Then we add in developmental differences and the learning curve steepens, necessitating therapies and strategies that typical parents never have to consider. Or even the odd combination of phases that occur when cognitive development is delayed. For example, Alex is 15 years old, and is mature and savvy about many things, but has just discovered lying. You know that clumsy way your first grader lies to cover for his transgressions?  We’re right there with a 15 year old.   It’s just as annoying as when a six year old gives it a whirl, but all the more ridiculous with Alex’s man-voice. Just chalk this up to another parenting issue I never saw coming.

Overall Alex is easy though. He’s pretty straightforward, and super fun and funny. His quirks just add a little dynamic to the game.

Then there’s the truly complex child.

I took Ben to a new psychiatrist last week and she was stymied. She called him bossy, challenging, severely hyperactive and puzzling. And that was only a snapshot from 30 minutes in her office. Maybe it was the complete meltdown that resulted when she told us to go, then called us back into her office that bemused her. Or it could have been him splaying full out on the floor of the waiting room when our exit was delayed. Or any of the couple dozen uncomfortable interactions in between.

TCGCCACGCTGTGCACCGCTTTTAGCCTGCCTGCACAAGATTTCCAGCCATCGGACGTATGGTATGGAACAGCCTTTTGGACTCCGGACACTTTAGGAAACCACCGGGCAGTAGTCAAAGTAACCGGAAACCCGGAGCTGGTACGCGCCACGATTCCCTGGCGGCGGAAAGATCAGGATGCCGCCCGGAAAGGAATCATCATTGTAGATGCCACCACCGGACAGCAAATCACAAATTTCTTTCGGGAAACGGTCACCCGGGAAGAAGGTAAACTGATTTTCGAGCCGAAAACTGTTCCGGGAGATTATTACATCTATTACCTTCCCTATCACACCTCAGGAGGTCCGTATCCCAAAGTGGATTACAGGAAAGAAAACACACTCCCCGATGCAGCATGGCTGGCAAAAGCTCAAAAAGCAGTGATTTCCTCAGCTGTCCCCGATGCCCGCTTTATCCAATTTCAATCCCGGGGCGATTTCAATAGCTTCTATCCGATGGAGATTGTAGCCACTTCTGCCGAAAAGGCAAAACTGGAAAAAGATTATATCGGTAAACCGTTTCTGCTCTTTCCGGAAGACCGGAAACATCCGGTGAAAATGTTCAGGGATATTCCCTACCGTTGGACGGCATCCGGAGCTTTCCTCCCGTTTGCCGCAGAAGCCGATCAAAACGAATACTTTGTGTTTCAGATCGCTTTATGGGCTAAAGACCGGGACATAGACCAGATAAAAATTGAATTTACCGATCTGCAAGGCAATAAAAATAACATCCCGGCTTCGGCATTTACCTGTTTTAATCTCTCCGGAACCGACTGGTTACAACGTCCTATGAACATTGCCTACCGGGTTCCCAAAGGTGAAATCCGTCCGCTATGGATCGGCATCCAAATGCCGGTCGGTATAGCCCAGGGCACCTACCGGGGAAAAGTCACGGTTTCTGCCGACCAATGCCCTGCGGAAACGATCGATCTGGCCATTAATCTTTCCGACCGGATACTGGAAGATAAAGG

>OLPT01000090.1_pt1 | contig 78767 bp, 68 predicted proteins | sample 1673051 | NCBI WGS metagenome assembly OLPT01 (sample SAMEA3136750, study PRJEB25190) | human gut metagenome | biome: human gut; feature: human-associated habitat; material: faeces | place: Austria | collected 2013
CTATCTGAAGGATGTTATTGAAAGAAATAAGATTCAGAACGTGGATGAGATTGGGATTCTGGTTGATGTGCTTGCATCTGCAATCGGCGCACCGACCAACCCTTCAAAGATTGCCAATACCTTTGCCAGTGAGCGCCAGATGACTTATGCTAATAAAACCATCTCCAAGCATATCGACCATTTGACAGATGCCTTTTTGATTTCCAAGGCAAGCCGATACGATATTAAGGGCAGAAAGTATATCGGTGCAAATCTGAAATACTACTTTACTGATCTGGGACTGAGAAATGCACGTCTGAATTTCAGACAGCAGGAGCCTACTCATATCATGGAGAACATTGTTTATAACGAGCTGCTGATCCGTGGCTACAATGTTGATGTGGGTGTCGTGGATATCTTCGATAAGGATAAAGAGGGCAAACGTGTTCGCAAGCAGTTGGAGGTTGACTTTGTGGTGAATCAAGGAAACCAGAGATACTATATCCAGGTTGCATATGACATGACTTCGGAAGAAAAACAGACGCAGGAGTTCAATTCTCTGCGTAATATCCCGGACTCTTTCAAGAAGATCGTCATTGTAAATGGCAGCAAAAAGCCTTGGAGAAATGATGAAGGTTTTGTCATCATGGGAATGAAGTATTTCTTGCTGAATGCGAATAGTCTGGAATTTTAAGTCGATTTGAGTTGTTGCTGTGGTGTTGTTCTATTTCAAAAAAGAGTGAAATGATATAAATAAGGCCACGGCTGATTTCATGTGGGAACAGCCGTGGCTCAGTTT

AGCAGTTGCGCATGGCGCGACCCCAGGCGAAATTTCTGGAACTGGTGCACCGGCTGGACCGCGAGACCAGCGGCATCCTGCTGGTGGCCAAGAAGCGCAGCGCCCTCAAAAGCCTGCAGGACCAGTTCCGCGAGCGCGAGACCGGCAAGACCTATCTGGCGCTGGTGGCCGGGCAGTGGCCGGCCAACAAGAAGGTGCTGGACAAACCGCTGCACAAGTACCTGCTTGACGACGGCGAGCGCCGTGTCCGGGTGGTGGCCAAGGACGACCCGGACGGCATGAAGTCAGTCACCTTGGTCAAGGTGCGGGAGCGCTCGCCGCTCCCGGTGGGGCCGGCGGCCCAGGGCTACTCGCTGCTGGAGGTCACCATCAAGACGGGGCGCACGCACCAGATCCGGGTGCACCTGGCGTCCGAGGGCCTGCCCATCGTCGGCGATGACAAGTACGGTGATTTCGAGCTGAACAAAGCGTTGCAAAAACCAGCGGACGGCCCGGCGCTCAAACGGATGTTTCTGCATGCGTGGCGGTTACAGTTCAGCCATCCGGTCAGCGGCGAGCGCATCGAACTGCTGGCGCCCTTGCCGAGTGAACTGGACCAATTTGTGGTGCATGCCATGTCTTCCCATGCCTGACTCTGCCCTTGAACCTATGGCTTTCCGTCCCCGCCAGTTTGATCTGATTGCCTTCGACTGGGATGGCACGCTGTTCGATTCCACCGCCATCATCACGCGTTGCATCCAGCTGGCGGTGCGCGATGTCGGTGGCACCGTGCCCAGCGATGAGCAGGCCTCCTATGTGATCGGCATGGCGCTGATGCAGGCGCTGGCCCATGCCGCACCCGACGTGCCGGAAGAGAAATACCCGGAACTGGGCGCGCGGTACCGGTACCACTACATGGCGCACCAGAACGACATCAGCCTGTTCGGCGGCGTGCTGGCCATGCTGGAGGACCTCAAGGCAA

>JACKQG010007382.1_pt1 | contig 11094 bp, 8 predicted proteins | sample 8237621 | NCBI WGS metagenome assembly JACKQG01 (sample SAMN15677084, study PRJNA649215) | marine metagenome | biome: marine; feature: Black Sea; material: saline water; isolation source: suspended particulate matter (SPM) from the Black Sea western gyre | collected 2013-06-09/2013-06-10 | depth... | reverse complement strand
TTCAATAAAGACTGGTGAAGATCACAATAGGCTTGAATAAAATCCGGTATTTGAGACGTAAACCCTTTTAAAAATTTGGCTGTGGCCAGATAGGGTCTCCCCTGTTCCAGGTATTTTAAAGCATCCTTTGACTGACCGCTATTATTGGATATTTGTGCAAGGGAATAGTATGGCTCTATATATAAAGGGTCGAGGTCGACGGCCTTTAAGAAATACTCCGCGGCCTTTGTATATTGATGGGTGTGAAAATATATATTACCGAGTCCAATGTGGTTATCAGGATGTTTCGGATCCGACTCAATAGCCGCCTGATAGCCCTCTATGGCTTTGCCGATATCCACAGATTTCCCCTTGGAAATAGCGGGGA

In this high stakes game I don’t know how to win. My child leaves experts at a loss.

I know he needs me to stay calm, but sometimes I lose my cool.

I know he needs structure and routine, but how do you stick to it with appointments and phone calls and all the necessary behavioral interventions?

I want more than anything in the world to do the best and be the best for him, but I swear it’s like being an actor and switching from “The Jungle Book” to “Rain Man” with “What’s Eating Gilbert Grape” running constantly in the background.  All along I feel like I should be Mary Poppins.

I can’t keep up. 

I can’t switch gears fast enough. I have a hard time hugging when I just got kicked in the face…even though I realize he needs it. I have a hard time playing after recovering from an epic public (or private) meltdown. And that’s not even taking into account the learning and medical needs.

How do I keep up, let alone maintain the therapeutic environment he needs to thrive.

When I write it out I realize how impossible it is, yet I sink into an abyss of guilt when I fail to be absolutely everything he needs, plus parenting my other children.

This is no attempt to garner kudos or warm fuzzies, there is nothing anyone can say that can change the truth.  The kind words are nice, but it doesn’t change our reality.

 

Yet we carry on, ever moving forward, and keep trying, trying, trying.  He’s our baby.  How can we not?  How can we ever stop trying?

Someday, maybe, we’ll find someone who can really help.  Each day we get up resolving just that.